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Page 24 Healthy Cells Magazine Peoria May 2014

water and your health


test your tap water at home. Relatively inexpensive home water-testing
kits are available at hardware stores. You could also obtain profes-
sional tests on your water; the EPA recommends contacting your state
certification program for a list of certified laboratories at water.epa.gov/
scitech/drinkingwater/labcert.
Step 2: Understand Toxins
Drinking water contaminants come from many sources: radon,
radium, and arsenic are naturally occurring, while microorganisms,
pesticides, and pharmaceutical residues come from people, animals,
and industry. Chromium-6, a known carcinogen, has been found in
the water of 31 of the 35 American cities tested (89 percent). Atrazine,
a common herbicide that can cause endocrine (hormone) disruption,
To ensure the drinking water in your home is safe,
take these three steps:
Step 1: Learn Whats in Your Water
Every year, your water supplier will mail you an annual Consumer
Confidence Report (also called the Drinking Water Quality Report). You
may also be able to find your report on the EPAs website at cfpub.
epa.gov/safewater/ccr/index.cfm. The EPA offers online tools to help
you learn how to read the report at water.epa.gov/drink/local. You may
also find your local and state reports in the EWGs National Drinking
Water Database at ewg.org/tap-water/home. While these reports offer
an analysis of your local water at its source, its also wise to directly
How in Touch Are You With the
Water You Are Drinking?
Part II of II
By Michele Couri, MD
Michele Couri,
MD, FACOG
May 2014 Peoria Healthy Cells Magazine Page 25
cancer, and reproductive disorders is commonly used on the crops in
the Midwest. Six states Illinois, Indiana, Iowa, Kansas, Mississippi,
and Ohio recently settled a lawsuit against Syngenta, the manufacturer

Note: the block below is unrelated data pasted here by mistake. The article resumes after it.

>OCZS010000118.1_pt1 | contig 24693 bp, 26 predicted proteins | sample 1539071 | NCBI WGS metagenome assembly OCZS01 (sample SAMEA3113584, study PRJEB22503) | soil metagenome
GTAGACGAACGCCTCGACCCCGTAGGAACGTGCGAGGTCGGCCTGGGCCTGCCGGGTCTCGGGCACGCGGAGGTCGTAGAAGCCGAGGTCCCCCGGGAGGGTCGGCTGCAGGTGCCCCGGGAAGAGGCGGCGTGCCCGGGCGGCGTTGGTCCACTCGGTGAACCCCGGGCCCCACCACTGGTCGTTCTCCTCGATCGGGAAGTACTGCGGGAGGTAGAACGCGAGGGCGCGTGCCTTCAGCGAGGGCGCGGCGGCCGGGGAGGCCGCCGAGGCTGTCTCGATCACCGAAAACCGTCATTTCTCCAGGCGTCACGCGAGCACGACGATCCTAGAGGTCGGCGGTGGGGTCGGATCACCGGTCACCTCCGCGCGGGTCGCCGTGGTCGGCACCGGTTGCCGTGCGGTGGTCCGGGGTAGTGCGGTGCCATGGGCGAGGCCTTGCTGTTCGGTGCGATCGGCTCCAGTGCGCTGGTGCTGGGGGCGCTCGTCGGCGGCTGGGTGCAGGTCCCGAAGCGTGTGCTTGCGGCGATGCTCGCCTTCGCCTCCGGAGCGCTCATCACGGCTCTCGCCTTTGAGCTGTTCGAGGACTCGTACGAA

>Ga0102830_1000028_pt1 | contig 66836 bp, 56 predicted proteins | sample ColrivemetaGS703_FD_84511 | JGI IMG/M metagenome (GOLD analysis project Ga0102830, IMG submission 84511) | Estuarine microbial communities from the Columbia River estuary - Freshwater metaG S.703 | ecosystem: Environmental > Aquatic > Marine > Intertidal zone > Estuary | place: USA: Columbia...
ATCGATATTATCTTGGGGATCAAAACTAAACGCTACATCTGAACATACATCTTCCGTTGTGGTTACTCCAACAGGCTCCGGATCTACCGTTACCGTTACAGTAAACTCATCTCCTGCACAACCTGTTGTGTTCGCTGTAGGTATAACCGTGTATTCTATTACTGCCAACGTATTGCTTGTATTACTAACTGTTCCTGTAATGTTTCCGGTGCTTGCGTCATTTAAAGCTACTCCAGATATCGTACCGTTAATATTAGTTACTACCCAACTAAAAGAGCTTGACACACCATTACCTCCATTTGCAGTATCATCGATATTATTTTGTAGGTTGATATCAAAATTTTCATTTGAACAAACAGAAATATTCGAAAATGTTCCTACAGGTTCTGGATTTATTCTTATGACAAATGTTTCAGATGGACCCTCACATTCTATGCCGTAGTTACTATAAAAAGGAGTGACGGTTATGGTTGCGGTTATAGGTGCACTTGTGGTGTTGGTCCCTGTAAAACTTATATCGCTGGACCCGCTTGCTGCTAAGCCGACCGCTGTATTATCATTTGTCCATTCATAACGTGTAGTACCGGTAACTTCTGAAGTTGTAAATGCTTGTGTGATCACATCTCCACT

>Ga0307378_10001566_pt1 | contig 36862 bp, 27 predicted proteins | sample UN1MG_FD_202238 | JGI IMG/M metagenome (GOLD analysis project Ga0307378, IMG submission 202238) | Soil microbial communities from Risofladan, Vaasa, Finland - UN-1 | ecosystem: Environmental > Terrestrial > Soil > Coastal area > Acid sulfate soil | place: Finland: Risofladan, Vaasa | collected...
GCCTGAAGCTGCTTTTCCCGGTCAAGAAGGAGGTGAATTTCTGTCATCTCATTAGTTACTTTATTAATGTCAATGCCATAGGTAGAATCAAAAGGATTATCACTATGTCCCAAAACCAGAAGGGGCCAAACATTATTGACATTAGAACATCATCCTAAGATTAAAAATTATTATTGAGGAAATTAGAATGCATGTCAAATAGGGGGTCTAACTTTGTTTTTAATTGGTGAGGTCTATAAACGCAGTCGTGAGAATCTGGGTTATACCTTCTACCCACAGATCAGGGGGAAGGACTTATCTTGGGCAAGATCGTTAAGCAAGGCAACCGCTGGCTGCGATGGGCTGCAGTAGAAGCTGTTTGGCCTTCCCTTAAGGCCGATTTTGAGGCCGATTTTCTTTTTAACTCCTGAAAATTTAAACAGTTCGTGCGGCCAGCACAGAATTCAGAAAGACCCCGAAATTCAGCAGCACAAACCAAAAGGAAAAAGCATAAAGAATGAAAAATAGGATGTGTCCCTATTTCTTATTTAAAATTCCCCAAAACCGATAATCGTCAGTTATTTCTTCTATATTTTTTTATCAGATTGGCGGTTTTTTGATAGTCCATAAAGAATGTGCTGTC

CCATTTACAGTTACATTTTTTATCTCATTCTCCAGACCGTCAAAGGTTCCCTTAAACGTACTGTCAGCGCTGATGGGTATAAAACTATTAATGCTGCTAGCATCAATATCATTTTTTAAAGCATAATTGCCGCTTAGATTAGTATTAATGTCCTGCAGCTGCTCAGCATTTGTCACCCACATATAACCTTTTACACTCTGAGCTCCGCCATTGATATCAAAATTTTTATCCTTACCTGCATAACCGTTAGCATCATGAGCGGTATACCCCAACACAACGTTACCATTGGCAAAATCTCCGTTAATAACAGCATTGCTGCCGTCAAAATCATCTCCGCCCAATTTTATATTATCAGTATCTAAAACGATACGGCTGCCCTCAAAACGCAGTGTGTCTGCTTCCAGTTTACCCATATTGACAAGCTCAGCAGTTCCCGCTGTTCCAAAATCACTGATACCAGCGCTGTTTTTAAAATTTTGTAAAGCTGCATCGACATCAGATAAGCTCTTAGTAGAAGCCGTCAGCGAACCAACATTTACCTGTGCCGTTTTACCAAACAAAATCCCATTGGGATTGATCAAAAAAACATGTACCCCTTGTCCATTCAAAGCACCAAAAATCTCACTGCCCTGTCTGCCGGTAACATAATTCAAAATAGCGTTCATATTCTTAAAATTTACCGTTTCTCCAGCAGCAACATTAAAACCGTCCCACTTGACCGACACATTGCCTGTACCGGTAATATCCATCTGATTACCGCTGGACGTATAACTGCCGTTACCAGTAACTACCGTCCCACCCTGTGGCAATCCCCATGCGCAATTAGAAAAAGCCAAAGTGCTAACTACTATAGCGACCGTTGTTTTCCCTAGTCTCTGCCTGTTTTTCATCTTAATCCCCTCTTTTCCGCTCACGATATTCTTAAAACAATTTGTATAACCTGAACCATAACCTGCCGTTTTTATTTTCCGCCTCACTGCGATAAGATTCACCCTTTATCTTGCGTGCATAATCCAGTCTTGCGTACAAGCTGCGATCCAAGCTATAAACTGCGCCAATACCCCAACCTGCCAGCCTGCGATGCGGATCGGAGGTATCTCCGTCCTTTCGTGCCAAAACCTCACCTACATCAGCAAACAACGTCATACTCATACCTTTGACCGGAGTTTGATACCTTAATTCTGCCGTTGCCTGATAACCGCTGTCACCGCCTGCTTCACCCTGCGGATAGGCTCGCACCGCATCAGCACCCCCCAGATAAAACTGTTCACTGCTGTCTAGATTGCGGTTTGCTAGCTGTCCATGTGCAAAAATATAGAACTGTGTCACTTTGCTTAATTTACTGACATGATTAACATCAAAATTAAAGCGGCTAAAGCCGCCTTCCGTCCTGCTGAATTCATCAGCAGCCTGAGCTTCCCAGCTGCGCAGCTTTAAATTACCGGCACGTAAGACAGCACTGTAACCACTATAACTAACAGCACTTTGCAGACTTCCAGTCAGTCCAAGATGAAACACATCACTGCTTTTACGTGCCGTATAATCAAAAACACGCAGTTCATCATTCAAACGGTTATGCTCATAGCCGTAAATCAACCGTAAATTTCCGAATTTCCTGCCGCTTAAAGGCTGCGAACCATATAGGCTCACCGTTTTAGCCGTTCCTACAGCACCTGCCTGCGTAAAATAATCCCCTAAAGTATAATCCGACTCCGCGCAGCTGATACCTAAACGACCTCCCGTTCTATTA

of atrazine, for millions of dollars to subsidize the chemicals removal
from the public water supply. Lead is a highly toxic metal. If your home
was built before 1986, its more likely to have lead pipes, fixtures, and
solder, according to the EPA. Drinking lead-contaminated water could
result in physical and mental development delays in babies and children
and increased blood pressure and kidney problems in adults. See the
NSFs full Contaminant Guide list at nsf.org/consumer/ drinking_water/
dw_contaminant_guide.asp.
Step 3: Select the Best Filter
When shopping for a filter, you will find many technologies to
choose from, ranging from carbon to ozone to UV. Dont worry; the
choices are surprisingly easy to navigate. Any filter you use should be
certified by a reputable, independent agency. To find the filter most
capable of removing specific contaminants (based on your water test-
ing results), look up the pollutant on the EWG website and find a list of
filters certified to effectively remove it. While many filtration technologies
exist, those most adept at removing contaminants include carbon or
charcoal filtration and reverse osmosis. Carbon block filters are very
effective in removing a wide range of contaminants but cannot effec-
tively remove inorganic pollutants such as arsenic, fluoride or nitrate,
according to the EWG. Reverse osmosis filters are effective in removing
inorganic contaminants not removed by carbon filters. You can some-
times find combination carbon/reverse osmosis filters, which remove
a wide range of organic and inorganic pollutants. However, reverse
osmosis filters are not efficient, using from 3 to 20 times the water they
produce, so limit their use to drinking and cooking water.
You will also find a number of filter styles, which range in price and
complexity of installation. Options include pitcher/dispenser, faucet-
mounted, faucet-integrated, on-counter, under-sink, or whole-house.
The best type for your home depends on your budget and the con-
taminants in your homes water (another reason to have your water
tested). The EWG offers an online water filter buying guide at ewg.
org/tap-water/getawaterfilter.
After you filter your water, what is the best vessel to put it in? Glass
bottles are the easiest to clean and the most recyclable. Most versions
come with a protective silicon sleeve to prevent breakage. Stainless
steel is lightweight, dishwasher safe, but can dent if dropped. Alumi-
num bottles look like stainless steel but have a big difference: aluminum
reacts with acidic liquids, so theyre lined with an enamel or epoxy layer
that can wear down. They are not dishwasher safe and some linings
contain as much BPA as their plastic predecessors. Plastic bottles are
typically inexpensive and since 2010, most are BPA-free. They are
not safe for hot liquids or microwaves and health concerns with other
leachable toxins in plastics still exist. My recommendation: go with
glass.
At the Couri Center, we believe in restoring health to Womens
Health care. Call about our TLC Program (Total Lifestyle by Couri)
to help women improve their healthy habits and reduce the risks of
chronic disease. Call 309-692-6838 or visit: www.CouriCenter.com.
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